In a scene where Eric McMerkin is reading a list of "Government Approved" performers, the names of "Proctor & Bergman" (the co-authors of the original play) can be seen fifth on the list, credited as "Comics." Peter Bergman and Phil Proctor were members of the satirical comedy performance group Firesign Theatre.


To promote the movie, in 1979 Ted Coombs roller skated across the United States and back and gained a place in the Guinness Book of World Records. A photo novel of the film was also released in 1979, and the musical soundtrack was released on both vinyl and audiocassette by Lorimar records.

Home media[edit]

The film was made available on VHS and laserdisc in the 1980s by Lorimar Home Video, both of which are now out of print. The home video rights passed to Warner Bros. in the late 1980s as part of their purchase of Lorimar. Warner Home Video made the film available in January 2011 on DVD in widescreen (1.85:1) format as part of their Warner Archive Manufacture-on-demand collection.[1]


In 1984, New York City public radio station WNYC sponsored a marathon of American music dubbed "Americathon '84."[2]


Referencing the movie's futuristic premise itself, there were many societal or political forecasts woven into the storyline, and a number of these have to this day become reality, for example:

  • The People's Republic of China embracing capitalism and becoming a global economic superpower.[3][4][5][6]
  • Cliques of Native Americans becoming wealthy[4] (although in reality much of their wealth would come from the gambling industry, mostly from tribal casinos).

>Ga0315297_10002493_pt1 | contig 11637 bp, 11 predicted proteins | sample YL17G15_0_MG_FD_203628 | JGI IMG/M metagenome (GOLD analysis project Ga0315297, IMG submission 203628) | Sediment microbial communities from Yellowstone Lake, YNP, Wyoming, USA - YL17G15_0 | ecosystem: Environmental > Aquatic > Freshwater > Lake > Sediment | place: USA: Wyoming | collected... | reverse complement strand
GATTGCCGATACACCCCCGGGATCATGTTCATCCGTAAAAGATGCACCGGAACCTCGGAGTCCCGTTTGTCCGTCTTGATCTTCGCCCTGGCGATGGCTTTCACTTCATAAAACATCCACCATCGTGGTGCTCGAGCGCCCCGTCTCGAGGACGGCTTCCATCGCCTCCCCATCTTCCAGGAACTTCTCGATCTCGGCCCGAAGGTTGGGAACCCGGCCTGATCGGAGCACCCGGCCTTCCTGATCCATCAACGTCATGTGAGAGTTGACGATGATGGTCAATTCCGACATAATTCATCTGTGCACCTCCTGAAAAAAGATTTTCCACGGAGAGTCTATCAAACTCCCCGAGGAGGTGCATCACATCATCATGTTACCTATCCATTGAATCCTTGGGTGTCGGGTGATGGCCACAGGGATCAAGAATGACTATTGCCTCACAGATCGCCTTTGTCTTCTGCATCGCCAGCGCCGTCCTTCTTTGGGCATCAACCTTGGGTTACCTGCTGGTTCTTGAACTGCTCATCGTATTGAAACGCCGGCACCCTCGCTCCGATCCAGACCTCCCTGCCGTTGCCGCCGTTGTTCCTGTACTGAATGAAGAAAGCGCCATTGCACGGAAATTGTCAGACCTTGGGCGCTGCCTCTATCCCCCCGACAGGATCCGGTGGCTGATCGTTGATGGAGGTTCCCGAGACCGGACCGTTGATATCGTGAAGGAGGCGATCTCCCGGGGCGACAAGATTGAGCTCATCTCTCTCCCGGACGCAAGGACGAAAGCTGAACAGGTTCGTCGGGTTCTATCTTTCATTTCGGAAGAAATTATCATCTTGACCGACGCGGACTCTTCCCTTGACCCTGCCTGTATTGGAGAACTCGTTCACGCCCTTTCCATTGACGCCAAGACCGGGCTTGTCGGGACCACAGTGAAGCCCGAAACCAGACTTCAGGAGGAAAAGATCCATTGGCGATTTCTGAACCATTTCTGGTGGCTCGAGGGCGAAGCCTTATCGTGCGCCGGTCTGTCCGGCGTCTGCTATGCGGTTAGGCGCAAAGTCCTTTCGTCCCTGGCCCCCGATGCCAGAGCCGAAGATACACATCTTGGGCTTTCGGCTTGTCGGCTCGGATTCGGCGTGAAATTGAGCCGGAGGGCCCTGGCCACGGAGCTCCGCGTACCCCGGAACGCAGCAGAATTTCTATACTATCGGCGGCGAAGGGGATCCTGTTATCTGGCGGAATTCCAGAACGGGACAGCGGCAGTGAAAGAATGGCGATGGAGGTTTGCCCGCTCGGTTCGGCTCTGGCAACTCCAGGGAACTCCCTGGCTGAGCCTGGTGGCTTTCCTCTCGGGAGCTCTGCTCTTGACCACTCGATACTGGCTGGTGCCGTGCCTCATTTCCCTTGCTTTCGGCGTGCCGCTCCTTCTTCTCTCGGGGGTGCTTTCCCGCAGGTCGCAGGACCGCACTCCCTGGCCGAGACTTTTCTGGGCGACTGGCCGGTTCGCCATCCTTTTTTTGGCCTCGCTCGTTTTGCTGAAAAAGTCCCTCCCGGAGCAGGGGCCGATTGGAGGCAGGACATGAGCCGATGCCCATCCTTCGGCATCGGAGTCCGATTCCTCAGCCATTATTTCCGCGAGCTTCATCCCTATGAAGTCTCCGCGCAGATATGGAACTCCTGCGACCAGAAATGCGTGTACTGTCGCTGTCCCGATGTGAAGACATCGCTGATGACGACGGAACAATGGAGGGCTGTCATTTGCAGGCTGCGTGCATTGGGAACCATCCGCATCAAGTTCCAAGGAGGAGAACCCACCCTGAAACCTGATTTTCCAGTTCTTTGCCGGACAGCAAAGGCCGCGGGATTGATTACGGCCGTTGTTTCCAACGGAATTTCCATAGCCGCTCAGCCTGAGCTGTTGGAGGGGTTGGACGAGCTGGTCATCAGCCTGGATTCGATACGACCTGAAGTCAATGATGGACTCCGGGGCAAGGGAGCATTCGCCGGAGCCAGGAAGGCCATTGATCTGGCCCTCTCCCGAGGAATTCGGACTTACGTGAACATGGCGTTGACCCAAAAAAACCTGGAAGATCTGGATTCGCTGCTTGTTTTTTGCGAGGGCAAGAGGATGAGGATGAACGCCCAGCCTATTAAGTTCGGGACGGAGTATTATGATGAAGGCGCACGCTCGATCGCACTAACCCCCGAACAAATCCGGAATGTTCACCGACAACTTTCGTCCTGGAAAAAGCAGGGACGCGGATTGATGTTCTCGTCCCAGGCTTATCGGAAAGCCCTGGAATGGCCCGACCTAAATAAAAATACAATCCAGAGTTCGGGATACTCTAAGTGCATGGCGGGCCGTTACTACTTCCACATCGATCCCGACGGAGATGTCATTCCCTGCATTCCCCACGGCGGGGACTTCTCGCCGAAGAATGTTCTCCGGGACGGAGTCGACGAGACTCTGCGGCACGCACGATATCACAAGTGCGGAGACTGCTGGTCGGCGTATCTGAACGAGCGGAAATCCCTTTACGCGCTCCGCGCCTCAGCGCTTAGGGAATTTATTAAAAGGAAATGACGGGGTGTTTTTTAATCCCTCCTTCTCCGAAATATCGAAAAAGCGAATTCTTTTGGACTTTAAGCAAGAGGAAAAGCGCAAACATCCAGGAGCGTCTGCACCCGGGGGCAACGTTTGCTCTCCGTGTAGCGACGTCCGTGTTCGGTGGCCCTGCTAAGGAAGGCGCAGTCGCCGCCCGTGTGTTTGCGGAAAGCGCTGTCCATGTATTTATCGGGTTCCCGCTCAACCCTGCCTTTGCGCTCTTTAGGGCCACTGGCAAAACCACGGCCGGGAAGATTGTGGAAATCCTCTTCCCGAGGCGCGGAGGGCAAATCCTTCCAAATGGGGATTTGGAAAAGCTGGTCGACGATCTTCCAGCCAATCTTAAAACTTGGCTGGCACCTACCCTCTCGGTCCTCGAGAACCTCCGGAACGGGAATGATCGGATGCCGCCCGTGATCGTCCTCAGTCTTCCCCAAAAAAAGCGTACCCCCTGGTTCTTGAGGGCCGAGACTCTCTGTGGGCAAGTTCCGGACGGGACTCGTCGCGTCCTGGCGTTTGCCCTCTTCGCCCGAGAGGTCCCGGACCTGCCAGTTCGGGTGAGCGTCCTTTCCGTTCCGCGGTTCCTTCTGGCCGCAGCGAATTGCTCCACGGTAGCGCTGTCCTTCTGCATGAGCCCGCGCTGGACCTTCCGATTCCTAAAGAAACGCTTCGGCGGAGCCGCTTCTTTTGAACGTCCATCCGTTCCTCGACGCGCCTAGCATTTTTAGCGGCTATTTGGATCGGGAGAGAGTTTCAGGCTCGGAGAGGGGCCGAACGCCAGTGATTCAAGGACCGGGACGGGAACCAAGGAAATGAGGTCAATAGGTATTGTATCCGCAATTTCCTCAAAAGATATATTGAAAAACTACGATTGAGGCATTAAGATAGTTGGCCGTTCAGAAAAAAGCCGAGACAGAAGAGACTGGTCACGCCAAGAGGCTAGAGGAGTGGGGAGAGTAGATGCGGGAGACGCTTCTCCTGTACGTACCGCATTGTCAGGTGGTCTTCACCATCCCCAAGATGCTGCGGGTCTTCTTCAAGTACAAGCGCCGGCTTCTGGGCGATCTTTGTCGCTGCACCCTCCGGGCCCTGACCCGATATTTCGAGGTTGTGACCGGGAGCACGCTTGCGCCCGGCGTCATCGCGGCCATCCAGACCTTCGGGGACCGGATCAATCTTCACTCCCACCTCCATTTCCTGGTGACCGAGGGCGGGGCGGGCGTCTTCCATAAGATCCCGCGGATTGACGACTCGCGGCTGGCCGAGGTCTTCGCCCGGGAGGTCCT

• Nike becomes a huge multinational conglomerate[3][5][6] (in 1979, their "Tailwind" running shoe was just starting to gain popularity). Exercise clothing, a fad in the mid 1970s, becomes exceedingly fashionable, worn in place of suits and tuxedos.[4][7]
  • Vietnam becoming a major tourist attraction among Asia's wealthy and powerful[7] (this was also predicted in Back to the Future Part II, as seen on billboards and on TV commercials, with the airline that takes most Americans there being US Air).
  • The collapse of the USSR.[5][6]
  • The depletion of US crude oil production,[3] which, according to Hubbert's Peak theory, was already underway for several years at the time the film was made (Hubbert estimated in 1956 that the year of peak oil[4] extraction in the United States would be 1970.).
  • Reality television reaching absurd limits.[4] (The telethon includes a boxing match between a mother and son. The son is played by Jay Leno.).
  • An America with a devalued dollar and heavily in debt to foreign lenders.[3][5][6]
  • Network television dealing with previously taboo subjects accepted as normal[7] (Monty Rushmore stars in the sit-com, "Both Father and Mother", and plays a cross-dressing single father in the title role.[8] The film's narrative also mentions "The Schlong Show", a game show where contestants are judged by their reproductive organs).
  • Smoking being banned.[7]
  • A great increase in homelessness (homelessness began to greatly increase in major U.S. cities during the recession of 1982 and the simultaneous cutting of the Section 8 program by the Reagan Administration).[7]

The film's official coming attractions trailer includes the quote: "...see Americathon at your local theater before you see it happening in your own front yard!"


  1. ^ "Americathon". 
  2. ^ Rothstein, Edward (17 February 1984). "WNYC 'AMERICATHON,' FREE CONCERT AT PUBLIC". Retrieved 23 September 2016 – via 
  3. ^ a b c d Joe Mont (5 August 2011). "10 Movies That Predicted the Future". MainStreet. 
  4. ^ a b c d e Ben. "The Obscurity Factor". 
  5. ^ a b c d "5 Mediocre Movies Made Awesome by Real Events". 
  6. ^ a b c d "Americathon...30 year old movie forshadows future events". 
  7. ^ a b c d e "1979's 'Americathon' Depicted a Bike-Friendly America #cycling #peakoil - BikeShopHub Blog". 
  8. ^ ""Americathon" (1979) - Hidden Films". Hidden Films. 

External links[edit]